I was hoping to post more frequently, but I’ve found my free time has decreased significantly. We’ve been doing a little bit of traveling which I have been thrilled about, but I’m still reconciling that my mind and body just can’t handle as much as it used to.
Why Inpatient Chemo? As previously mentioned, inpatient chemo for Ewing’s sarcoma consists of 4-5 days in the hospital. This is because you need to be hooked up around the clock to a bag of fluid called mesna. This is to prevent the chemo drugs from damaging your bladder and kidneys. Additionally, it’s best to stay in the hospital for constant monitoring while undergoing this regimen. Several times my blood cell counts got too low and blood transfusions were needed.
What’s the Process? Inpatient chemo stays for me usually began on Tuesdays. I would first get tested for COVID-19 early in the morning. I could not be admitted if I tested positive. Thankfully, I’ve never had COVID.
Then it was on to bloodwork and making my port accessible (meaning poked with needles and hooked to the IV lines). These items were usually accomplished by 9:30am.
From that time, we would have to wait 1.5 to 2 hours for my lab results to come back and meet with the nurse to give me the go ahead for the chemo. This was such a crappy time. The waiting was so uncomfortable and mentally taxing. I didn’t want to be there but knew I had to be there. I usually dove in to a devotional book and spent the time praying, hard.
Once the lab results came back we would meet with the nurse and go over my numbers to get the all-clear for moving ahead with the chemo. My numbers were always “good enough” to move forward with each round. Yay.
After getting the thumbs up, we would wait for a bed at the Moffitt hospital to open up. Sometimes one would be available right away and sometimes we’d have to wait a couple of more hours.
Once a bed opened up, we’d head up and settle into the room. You should’ve seen the things Nelson would bring and set up for me. Because hospital lights are awful, he bought a small lamp with an LED bulb I could control from my phone. He’d bring pictures of family. Anything to make me the tiniest bit more comfortable. When I thought I could be productive during this time, he brought a big art easel so I could do paint-by-numbers. We soon realized the side effects of the drugs left me much more like a zombie than a functional human being.
Because a bed wouldn’t be open until 2 to 4pm, my chemo treatment wouldn’t start until 7 or 8pm each night. During my first stay, chemo didn’t begin until 9pm. I can not state how much it absolutely sucked.
Mesna for 24/7 and then etoposide and ifosfamide for one hour each every night. For five days. And every few hours a nurse or tech was in the room – taking vitals, taking blood, transfusing blood, giving me pills, giving me shots, checking my port, correcting the beeping machines, helping me to the restroom, etc. The physical exhaustion was expected, but the mental exhaustion was unreal.
How it Started vs How it Went. I wanted to treat it like a “vacation.” I wanted to pretend I was just locked up in a hotel room. But no positive frame of mind could be had. As each minute ticked on, it got worse and worse. By day three I’d just be laying in bed, crying.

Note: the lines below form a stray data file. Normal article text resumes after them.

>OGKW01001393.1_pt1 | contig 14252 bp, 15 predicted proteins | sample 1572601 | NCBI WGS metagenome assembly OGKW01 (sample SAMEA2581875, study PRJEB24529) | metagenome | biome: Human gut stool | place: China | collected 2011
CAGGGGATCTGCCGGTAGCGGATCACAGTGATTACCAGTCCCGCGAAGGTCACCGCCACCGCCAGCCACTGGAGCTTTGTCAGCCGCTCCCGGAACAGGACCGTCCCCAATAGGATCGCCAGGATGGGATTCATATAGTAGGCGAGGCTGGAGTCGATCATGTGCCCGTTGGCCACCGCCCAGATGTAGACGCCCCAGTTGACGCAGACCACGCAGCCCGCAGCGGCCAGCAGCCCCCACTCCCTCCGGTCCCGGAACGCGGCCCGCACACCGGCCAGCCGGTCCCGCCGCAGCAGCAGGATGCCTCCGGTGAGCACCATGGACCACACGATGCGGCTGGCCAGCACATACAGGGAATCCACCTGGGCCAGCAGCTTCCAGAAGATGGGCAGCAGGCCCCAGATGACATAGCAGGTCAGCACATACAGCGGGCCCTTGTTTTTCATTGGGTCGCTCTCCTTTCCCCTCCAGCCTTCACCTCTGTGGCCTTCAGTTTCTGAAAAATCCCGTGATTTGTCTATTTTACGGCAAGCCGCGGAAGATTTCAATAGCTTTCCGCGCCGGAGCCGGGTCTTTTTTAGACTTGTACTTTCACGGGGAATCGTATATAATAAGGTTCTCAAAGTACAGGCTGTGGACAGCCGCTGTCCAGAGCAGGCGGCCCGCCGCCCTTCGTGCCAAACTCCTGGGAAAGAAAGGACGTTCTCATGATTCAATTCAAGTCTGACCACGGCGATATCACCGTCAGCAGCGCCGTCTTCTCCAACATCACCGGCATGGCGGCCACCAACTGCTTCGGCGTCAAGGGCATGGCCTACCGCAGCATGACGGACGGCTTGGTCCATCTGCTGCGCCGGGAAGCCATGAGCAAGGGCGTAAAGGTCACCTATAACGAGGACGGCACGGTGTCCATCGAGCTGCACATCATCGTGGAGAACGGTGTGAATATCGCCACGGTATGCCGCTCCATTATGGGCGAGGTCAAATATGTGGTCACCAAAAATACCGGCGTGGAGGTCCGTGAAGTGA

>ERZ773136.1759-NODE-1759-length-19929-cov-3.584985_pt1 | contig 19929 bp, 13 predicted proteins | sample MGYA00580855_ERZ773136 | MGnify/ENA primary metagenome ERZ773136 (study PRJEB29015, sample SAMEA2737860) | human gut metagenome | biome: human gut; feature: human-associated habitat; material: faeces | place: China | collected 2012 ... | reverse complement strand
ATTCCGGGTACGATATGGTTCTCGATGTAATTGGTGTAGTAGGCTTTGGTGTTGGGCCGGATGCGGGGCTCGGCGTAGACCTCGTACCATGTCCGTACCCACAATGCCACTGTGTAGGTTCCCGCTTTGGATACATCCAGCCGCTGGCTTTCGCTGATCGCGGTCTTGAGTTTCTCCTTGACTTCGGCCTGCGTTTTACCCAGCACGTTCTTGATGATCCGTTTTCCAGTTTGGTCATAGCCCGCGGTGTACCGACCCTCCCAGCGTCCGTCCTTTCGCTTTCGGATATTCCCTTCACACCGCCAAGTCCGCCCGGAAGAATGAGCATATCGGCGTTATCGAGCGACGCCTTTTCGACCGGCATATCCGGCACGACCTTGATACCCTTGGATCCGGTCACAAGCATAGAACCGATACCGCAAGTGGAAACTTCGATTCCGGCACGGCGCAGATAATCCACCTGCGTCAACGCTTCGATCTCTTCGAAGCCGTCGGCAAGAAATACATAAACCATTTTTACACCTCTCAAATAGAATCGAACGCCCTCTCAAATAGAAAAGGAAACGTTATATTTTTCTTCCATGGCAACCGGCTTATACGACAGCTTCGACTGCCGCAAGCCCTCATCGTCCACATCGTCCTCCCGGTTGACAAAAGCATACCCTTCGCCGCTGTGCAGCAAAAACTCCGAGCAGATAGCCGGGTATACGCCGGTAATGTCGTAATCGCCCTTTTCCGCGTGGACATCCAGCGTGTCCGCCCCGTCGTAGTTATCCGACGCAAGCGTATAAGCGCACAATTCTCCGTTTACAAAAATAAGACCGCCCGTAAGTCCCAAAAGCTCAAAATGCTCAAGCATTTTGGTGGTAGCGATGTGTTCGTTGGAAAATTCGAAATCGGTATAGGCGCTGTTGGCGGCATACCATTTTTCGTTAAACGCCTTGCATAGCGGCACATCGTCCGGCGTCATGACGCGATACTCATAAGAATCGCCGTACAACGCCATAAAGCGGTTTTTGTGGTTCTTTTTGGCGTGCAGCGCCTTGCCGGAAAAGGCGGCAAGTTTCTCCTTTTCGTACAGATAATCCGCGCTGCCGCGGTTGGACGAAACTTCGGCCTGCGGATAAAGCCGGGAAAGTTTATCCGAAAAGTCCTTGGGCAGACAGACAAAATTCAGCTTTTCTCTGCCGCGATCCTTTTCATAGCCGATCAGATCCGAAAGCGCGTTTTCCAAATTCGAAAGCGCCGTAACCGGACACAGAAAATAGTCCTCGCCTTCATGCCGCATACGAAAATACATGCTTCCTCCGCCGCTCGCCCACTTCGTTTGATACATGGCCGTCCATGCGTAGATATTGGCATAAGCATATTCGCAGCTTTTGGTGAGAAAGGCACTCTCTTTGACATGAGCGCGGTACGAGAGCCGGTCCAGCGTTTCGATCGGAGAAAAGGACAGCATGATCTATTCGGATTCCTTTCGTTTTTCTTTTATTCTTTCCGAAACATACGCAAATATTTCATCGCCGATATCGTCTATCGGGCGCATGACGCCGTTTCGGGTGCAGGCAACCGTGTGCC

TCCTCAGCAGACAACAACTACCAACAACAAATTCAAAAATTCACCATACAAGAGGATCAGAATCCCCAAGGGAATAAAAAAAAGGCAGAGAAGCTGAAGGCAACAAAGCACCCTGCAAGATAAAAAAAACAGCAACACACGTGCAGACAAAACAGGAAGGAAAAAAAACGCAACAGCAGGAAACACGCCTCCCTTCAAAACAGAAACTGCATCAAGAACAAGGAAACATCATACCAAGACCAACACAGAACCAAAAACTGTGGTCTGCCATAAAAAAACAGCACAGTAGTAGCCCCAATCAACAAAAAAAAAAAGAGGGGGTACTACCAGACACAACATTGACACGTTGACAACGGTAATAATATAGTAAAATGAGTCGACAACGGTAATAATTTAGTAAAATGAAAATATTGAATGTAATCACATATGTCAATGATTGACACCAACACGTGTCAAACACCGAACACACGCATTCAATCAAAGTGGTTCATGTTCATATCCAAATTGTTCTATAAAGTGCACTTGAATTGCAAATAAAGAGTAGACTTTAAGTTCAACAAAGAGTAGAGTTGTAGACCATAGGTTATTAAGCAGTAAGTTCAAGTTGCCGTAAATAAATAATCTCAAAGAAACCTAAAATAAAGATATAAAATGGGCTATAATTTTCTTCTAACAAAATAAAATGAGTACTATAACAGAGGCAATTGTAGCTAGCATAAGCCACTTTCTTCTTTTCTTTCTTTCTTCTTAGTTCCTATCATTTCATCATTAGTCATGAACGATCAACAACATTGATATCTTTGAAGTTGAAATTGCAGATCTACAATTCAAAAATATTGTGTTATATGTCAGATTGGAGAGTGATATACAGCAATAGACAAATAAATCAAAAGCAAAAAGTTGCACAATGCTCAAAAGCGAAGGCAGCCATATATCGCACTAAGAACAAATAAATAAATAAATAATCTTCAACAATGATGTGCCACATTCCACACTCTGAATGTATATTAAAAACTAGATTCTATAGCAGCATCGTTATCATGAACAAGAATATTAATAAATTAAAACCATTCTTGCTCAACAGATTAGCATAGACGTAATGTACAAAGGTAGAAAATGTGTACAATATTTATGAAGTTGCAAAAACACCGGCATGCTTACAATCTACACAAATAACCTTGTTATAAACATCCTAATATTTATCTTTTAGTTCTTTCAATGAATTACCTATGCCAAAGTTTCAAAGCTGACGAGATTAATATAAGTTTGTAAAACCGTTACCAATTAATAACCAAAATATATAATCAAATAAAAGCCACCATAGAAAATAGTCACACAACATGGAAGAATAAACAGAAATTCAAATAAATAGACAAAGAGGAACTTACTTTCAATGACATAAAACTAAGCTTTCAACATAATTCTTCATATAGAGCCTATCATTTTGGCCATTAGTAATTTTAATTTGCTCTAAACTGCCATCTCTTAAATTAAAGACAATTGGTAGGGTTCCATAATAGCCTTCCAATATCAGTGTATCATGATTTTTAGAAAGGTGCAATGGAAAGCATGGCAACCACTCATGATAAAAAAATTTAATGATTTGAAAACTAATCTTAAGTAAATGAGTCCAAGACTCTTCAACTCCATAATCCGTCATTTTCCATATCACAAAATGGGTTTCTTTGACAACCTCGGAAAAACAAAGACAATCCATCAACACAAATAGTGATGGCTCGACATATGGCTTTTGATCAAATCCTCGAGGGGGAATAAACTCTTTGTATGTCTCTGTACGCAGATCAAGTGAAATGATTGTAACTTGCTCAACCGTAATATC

Nelson would do all he could to keep me entertained. We’d walk the halls with my IV pumps and look at the weather out the windows. About halfway through treatment the only thing I could or “wanted” to do was play UNO for a few minutes. The rest of the time I laid in bed and cried and slept. My brain was mush.
Getting Discharged. I was discharged on Sundays. I couldn’t wait to get out of there. Sometimes we’d get out by 9am and sometimes it would be well past noon. It depended on the timing of the chemo and the mesna (and how quickly the nurse could put the papers through). Getting unhooked from the IV pump was the highlight of the day. Free at last! All I wanted to do was get home and get in my own bed until the next round. That was my refuge and place of peace.
But wait, there’s more. Because chemo is literally killing everything in your body, I’d be sent home with various drugs.
For the first six days after inpatient treatment, Nelson would have to give me pegfilgrastim shots. These shots are designed to stimulate white blood cell production. Chemo does a pretty good job of wiping out any immunity your body may have, so it’s important to get the white blood cell production to prevent any infections. Sometimes these shots worked and sometimes they didn’t (more on that later).
I was also armed with several options for nausea, diarrhea, and constipation. It is hard to predict how chemo will affect someone and it’s even more hard to predict how someone will feel cycle to cycle.
A special mouthwash was needed for mouth and throat sores.
Claritin was recommended for bone pain. The bone pain was more severe in the first couple of rounds. I can only describe it as growing pains, but worse.
So yeah, that about sums up some of the worst days of my life. But by the grace of God, I made it through. It definitely wasn’t because of my own strength and determination.
For those about to endure this chemo or who are going through it now: I do not write this to discourage you. I write this because I’m still here when I thought that I wouldn’t be. I write this to share the experience with doctors, researchers, and caregivers.
As awful as this treatment was, it was necessary. And with each cycle, a little bit more hope and light appeared because the chemo was working.
Remember: it is TEMPORARY. When you’re in the midst of it, it can seem like life is over – like this is all you’ll know and you’ll never get out of bed again. And I write this to tell you that’s absolutely not true.